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Wennberg Steps Down at Dartmouth

By John Reichard, CQ HealthBeat Editor

June 29, 2007 -- Just as his decades-long research has reached its pinnacle of prominence in the health care debate, John E. Wennberg is stepping down as director of the center at Dartmouth College where he did his pioneering work relating geography and health care. Wennberg isn't ending his affiliation with the center, however.

Dartmouth announced Friday that the 73-year-old Wennberg has stepped down as director of its Center for the Evaluative Clinical Sciences (CECS), after a research career of more than 40 years in which he demonstrated that where one lives is key in determining how much health care one gets—and that regions of the country with more health care have lower, not higher, quality of care.

Congressional Budget Office Director Peter R. Orszag recently testified that Wennberg's work offers the nation a way out of the fiscal crisis it faces because of unsustainable health care spending increases, in that it suggests spending growth can be cut without sacrificing quality.

The Dartmouth Atlas of Health Care developed by Wennberg shows sharp regional differences in the amount of care patients receive and in its resulting costs. The research compendium "has revealed consistently that more medical spending and more health care services are not associated with better outcomes for patients," the center said in a press release announcing Wennberg's departure as director. "In fact, patients in high-care, high-cost areas fare worse than those living in areas where more conservative care is the norm." Were high-cost areas to adopt more conservative practices, "the Medicare system could reduce spending by at least 30 percent while improving the medical care of the most severely ill Americans," Wennberg and his colleagues say in the most recent issue of the Atlas.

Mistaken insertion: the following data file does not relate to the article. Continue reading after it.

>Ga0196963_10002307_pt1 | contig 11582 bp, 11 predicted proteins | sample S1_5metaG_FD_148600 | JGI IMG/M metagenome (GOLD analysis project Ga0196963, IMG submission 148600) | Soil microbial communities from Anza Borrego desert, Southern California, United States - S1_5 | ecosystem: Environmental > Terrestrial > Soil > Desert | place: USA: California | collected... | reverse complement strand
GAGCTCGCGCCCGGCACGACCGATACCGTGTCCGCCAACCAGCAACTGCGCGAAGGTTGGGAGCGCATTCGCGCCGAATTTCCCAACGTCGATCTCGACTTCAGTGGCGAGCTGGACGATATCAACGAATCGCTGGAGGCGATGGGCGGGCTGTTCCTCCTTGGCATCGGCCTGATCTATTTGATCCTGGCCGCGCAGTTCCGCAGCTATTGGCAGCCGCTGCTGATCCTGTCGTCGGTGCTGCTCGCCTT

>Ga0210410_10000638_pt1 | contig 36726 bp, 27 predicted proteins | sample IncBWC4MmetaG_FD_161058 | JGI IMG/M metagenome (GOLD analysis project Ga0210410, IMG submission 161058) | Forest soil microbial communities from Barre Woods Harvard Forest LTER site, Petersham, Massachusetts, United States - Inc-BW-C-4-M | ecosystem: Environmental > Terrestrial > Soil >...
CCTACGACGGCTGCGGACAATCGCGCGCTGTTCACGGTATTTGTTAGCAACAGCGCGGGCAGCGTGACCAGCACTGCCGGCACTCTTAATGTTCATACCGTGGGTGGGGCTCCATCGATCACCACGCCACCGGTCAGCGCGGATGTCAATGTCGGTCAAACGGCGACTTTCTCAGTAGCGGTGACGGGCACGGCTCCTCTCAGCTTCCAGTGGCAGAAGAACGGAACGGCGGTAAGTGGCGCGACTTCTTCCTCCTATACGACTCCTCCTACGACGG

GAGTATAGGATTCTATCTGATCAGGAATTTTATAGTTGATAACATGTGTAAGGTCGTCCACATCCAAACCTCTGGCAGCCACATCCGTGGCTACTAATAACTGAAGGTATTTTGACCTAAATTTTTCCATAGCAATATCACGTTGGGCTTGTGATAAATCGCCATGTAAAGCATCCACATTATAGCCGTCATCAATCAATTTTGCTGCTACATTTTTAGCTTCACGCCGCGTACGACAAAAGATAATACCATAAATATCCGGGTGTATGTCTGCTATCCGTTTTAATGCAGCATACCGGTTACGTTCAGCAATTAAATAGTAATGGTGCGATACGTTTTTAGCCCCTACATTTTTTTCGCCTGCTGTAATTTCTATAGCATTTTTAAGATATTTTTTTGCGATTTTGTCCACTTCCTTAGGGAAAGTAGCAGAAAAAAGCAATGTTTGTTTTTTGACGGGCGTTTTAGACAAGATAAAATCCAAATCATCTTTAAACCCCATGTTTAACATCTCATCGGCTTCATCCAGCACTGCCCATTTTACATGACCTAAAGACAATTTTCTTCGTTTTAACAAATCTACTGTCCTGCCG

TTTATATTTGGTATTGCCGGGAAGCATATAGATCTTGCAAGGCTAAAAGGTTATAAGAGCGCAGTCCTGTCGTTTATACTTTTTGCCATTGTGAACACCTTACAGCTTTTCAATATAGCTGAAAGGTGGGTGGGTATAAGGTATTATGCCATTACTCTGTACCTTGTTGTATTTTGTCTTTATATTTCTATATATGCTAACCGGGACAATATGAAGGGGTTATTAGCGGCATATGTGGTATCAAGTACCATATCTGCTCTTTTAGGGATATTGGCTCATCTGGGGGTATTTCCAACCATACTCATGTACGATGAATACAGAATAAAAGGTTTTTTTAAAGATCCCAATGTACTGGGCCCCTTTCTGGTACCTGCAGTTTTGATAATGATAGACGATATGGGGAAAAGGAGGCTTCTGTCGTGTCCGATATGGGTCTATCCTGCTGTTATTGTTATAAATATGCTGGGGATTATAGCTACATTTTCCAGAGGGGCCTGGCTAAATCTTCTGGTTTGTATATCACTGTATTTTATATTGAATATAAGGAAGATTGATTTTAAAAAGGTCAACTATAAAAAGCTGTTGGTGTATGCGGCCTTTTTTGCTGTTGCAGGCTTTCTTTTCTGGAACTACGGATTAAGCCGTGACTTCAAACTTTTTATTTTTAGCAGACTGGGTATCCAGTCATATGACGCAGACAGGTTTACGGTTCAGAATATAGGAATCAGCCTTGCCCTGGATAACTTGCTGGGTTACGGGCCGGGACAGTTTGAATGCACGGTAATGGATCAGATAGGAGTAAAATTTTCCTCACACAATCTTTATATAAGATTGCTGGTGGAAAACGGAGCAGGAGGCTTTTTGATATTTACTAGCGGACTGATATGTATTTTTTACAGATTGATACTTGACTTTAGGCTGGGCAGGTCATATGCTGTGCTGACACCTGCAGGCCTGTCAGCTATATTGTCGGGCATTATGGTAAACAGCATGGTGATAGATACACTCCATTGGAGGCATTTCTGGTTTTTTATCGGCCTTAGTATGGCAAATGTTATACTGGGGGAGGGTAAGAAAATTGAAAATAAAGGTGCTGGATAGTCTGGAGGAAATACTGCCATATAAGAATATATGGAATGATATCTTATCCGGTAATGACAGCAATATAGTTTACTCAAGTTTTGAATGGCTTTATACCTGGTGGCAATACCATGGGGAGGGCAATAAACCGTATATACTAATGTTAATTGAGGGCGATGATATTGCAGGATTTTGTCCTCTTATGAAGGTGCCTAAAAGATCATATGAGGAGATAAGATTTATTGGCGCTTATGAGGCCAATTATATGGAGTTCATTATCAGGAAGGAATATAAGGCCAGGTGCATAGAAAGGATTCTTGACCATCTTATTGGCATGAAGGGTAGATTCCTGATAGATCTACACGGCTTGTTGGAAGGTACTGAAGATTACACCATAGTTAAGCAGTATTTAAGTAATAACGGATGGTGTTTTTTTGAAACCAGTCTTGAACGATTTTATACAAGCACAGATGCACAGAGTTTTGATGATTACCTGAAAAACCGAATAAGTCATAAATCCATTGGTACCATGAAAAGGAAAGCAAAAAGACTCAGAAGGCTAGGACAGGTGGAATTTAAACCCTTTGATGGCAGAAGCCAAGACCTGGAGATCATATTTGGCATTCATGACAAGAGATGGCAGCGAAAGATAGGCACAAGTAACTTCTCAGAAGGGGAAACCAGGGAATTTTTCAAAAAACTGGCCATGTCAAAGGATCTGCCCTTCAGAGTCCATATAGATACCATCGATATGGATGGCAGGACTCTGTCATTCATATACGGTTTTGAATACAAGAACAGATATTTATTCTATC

Succeeding Wennberg as director is James N. Weinstein, who has worked with Wennberg at the center since 1996. Weinstein also is the chairman of the department of orthopedic surgery at Dartmouth Medical School. With Weinstein taking over, the center will be renamed the Institute for Health Policy and Clinical Practice as of Aug. 1. Under Wennberg, "CECS has transformed not just our understanding of the problems within our health care system, but the manner in which we practice medicine, train effective health care leaders and physicians, and approach the tough questions around variations in the provision of care," said Stephen P. Spielberg, dean of the Dartmouth Medical School. "With a new, unique institute dedicated to these efforts, Jim Weinstein will continue and expand on this critical work."

Wennberg praised the choice of Weinstein as his successor. "More than anyone, he understands how our research can be applied in the real world to improve patient care, reform our health care system and produce a new kind of health care leader," Wennberg said. An aide to Wennberg said he will continue to work on the Atlas as emeritus center director. "He's going to be involved," she said. "He's just getting out of the administrative side."

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